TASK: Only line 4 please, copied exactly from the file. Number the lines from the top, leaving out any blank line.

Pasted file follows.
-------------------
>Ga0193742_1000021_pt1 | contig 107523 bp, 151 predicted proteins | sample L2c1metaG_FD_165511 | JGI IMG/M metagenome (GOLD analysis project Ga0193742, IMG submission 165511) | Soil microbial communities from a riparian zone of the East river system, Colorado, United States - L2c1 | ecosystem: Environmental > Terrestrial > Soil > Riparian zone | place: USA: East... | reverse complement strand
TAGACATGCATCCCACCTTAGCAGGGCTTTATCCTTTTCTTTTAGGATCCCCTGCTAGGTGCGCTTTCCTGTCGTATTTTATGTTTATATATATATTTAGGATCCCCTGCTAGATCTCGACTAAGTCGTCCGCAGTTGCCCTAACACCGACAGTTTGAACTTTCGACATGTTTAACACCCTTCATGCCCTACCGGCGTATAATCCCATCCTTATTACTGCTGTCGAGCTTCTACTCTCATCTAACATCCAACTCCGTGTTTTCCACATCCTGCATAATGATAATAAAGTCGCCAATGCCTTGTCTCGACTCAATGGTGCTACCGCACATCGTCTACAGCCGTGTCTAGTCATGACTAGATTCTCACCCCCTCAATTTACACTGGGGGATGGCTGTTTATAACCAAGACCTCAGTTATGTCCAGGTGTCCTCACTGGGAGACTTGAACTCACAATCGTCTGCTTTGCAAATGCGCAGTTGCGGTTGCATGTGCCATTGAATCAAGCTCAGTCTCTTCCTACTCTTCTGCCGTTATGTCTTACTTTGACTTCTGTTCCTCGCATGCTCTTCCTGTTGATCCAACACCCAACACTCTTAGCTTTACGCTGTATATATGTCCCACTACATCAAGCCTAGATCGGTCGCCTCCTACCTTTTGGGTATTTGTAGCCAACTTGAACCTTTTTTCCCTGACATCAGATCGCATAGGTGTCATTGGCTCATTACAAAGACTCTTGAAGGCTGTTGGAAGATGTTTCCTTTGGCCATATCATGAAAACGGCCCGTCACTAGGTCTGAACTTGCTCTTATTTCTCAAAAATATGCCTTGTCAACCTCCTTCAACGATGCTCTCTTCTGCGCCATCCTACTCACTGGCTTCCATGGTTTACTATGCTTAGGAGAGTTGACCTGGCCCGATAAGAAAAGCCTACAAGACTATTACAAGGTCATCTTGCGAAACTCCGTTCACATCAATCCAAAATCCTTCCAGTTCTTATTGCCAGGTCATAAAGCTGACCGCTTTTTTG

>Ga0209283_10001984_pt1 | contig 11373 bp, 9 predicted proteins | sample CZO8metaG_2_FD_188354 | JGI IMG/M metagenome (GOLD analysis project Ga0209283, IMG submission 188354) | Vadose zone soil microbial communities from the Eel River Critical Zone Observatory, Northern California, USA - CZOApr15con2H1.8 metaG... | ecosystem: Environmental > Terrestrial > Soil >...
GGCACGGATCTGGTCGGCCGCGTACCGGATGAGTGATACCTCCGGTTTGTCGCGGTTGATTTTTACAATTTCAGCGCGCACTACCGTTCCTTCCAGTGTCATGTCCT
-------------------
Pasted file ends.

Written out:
GGCACGGATCTGGTCGGCCGCGTACCGGATGAGTGATACCTCCGGTTTGTCGCGGTTGATTTTTACAATTTCAGCGCGCACTACCGTTCCTTCCAGTGTCATGTCCT